Are Your College Savings Plans on Track?

September 20, 2006
Financial Focus
Columnist
By Mike Kelley Itís back-to-school time again. If you are a parent of a college student, youíve probably already made whatever arrangements you are going to make to meet those hefty tuition payments - and some of these arrangements can involve considerable sacrifice. But if your children are a few years away from heading off to school, you can still take advantage of some attractive college savings vehicles - and the best time to start exploring these options is now.How important is it to save early and often for college? Just ponder these figures from the 2005-2006 school year: For students attending four-year public colleges and universities, the average total cost was $15,566, while students at four-year private colleges and universities paid, on average, $31,916, according to the College Board. These numbers will surely rise for this school year, and, in all likelihood, for the next few years, too. In fact, for the past decade, inflation has been much higher on the college campus than in the world outside.So, what can you do? Whatís the best way to save and invest for college? As is the case when you save for retirement, itís a good idea to find vehicles that offer both growth potential and tax advantages. Here are a couple to consider:ē Coverdell Education Savings Account - Depending on your income level, you can contribute up to $2,000 annually to a Coverdell Education Savings Account (ESA). Your Coverdell earnings and withdrawals will be tax-free, provided you use the money for qualified education expenses. (Any non-education withdrawals from a Coverdell ESA may be subject to a 10 percent penalty.) You can place your contributions to a Coverdell ESA into virtually any investment you choose - stocks, bonds, certificates of deposit, etc._ē Section 529 savings plan - In a Section 529 savings plan, you put money in specific investments. All withdrawals will be free from federal income taxes, as long as the money is used for a qualified college or graduate school expense of the beneficiary youíve named - typically, your child or grandchild. (However, 529 distributions will appear as income on the childís tax return, which could affect financial aid calculations.) Withdrawals for expenses other than qualified education expenditures may be subject to federal, state and penalty taxes. __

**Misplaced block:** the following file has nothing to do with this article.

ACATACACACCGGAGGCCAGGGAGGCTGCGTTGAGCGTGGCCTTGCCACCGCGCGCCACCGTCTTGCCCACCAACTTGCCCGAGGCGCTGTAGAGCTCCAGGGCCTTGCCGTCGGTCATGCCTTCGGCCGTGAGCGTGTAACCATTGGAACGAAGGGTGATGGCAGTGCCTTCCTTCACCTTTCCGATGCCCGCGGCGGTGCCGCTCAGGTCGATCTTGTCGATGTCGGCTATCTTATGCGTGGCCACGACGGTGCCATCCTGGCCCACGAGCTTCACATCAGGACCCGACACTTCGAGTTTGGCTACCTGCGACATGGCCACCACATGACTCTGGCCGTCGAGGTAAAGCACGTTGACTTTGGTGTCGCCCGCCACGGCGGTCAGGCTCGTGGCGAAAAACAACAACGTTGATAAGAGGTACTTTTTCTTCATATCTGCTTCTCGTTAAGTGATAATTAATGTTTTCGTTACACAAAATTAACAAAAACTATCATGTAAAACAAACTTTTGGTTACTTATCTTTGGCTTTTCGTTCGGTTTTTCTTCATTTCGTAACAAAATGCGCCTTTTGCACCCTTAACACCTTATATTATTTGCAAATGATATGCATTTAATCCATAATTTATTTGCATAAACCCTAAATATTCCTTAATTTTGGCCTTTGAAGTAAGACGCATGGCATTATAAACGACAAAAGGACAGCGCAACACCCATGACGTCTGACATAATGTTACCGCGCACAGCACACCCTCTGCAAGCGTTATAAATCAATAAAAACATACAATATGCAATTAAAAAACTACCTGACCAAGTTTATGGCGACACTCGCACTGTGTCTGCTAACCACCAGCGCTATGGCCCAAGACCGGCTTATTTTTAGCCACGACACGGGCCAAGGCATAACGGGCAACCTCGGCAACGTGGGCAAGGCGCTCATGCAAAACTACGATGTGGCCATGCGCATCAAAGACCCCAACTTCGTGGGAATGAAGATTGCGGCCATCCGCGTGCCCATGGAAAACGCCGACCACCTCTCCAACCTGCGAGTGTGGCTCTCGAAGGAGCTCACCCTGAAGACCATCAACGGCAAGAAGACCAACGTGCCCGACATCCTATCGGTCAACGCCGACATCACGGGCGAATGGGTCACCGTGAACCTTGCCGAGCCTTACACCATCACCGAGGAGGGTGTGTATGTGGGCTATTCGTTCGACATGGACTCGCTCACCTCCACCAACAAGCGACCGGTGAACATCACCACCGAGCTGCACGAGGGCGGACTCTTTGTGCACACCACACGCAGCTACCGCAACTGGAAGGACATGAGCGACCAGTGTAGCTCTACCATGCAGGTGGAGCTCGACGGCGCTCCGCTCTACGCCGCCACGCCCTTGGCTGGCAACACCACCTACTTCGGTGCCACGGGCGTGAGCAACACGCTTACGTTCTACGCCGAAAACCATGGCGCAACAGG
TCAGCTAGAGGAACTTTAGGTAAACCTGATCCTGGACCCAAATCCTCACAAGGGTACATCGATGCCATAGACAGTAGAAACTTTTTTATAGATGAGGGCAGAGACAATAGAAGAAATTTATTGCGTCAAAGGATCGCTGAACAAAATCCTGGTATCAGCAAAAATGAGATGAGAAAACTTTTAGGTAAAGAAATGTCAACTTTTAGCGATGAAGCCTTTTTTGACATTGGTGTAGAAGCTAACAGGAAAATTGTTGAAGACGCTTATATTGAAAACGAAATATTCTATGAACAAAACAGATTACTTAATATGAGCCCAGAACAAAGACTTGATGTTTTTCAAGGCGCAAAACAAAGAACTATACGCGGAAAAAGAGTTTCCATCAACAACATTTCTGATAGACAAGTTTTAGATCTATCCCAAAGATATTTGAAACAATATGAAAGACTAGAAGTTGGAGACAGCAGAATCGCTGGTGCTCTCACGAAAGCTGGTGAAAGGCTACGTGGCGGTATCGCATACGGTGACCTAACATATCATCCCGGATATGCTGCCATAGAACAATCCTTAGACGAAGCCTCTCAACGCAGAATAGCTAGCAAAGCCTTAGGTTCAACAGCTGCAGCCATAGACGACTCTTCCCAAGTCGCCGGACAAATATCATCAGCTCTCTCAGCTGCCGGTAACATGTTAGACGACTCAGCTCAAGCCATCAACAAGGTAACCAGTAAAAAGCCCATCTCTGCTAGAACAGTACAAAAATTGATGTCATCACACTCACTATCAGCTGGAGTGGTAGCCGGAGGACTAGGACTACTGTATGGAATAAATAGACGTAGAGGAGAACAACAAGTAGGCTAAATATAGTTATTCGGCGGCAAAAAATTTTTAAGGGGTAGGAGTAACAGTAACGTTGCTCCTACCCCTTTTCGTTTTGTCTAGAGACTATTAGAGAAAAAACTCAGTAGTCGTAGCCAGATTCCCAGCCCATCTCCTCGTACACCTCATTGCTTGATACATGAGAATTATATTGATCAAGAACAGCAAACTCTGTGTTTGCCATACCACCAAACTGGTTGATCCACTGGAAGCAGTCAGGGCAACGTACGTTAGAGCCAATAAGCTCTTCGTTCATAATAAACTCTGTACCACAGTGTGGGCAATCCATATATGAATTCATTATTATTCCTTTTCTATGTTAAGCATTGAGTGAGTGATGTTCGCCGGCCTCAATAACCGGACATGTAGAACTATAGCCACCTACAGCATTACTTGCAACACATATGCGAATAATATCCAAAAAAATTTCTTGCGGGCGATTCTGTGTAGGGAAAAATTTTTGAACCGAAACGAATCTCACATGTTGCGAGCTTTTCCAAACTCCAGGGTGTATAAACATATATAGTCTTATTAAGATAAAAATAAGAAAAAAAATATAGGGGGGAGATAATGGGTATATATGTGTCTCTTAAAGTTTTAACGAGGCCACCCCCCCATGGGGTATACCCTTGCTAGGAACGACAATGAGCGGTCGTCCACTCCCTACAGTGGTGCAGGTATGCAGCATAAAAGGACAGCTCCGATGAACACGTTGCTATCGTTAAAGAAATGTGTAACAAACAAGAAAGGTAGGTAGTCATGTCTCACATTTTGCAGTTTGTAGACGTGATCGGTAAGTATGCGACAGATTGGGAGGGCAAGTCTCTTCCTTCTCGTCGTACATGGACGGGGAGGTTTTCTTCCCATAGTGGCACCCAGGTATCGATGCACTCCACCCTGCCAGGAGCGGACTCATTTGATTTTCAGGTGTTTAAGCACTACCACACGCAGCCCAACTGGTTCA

Aside from the tax benefits, a Section 529 savings plan offers other advantages. First, account limits are quite high - you can accumulate more than $200,000 per beneficiary in many state plans, although special gifting provisions may apply. __And, just as importantly, you can get significant estate-planning benefits from a Section 529 savings plan. Because you can contribute large amounts of money to the plan, you may be able to reduce the size of your taxable estate. Plus, even though the assets are out of your estate, you retain control of them. You decide who will get the money and when he or she will get it. You can even change the beneficiary to another family member.Before investing in either a Coverdell ESA or a Section 529 plan, see your tax advisor. Contributions for Section 529 plans are tax-deductible in certain states for residents who participate in their own stateís plan. But donít wait too long. While college may look a long way off for your children or grandchildren now, time has a way of sneaking up on you - so donít let it catch you unprepared.



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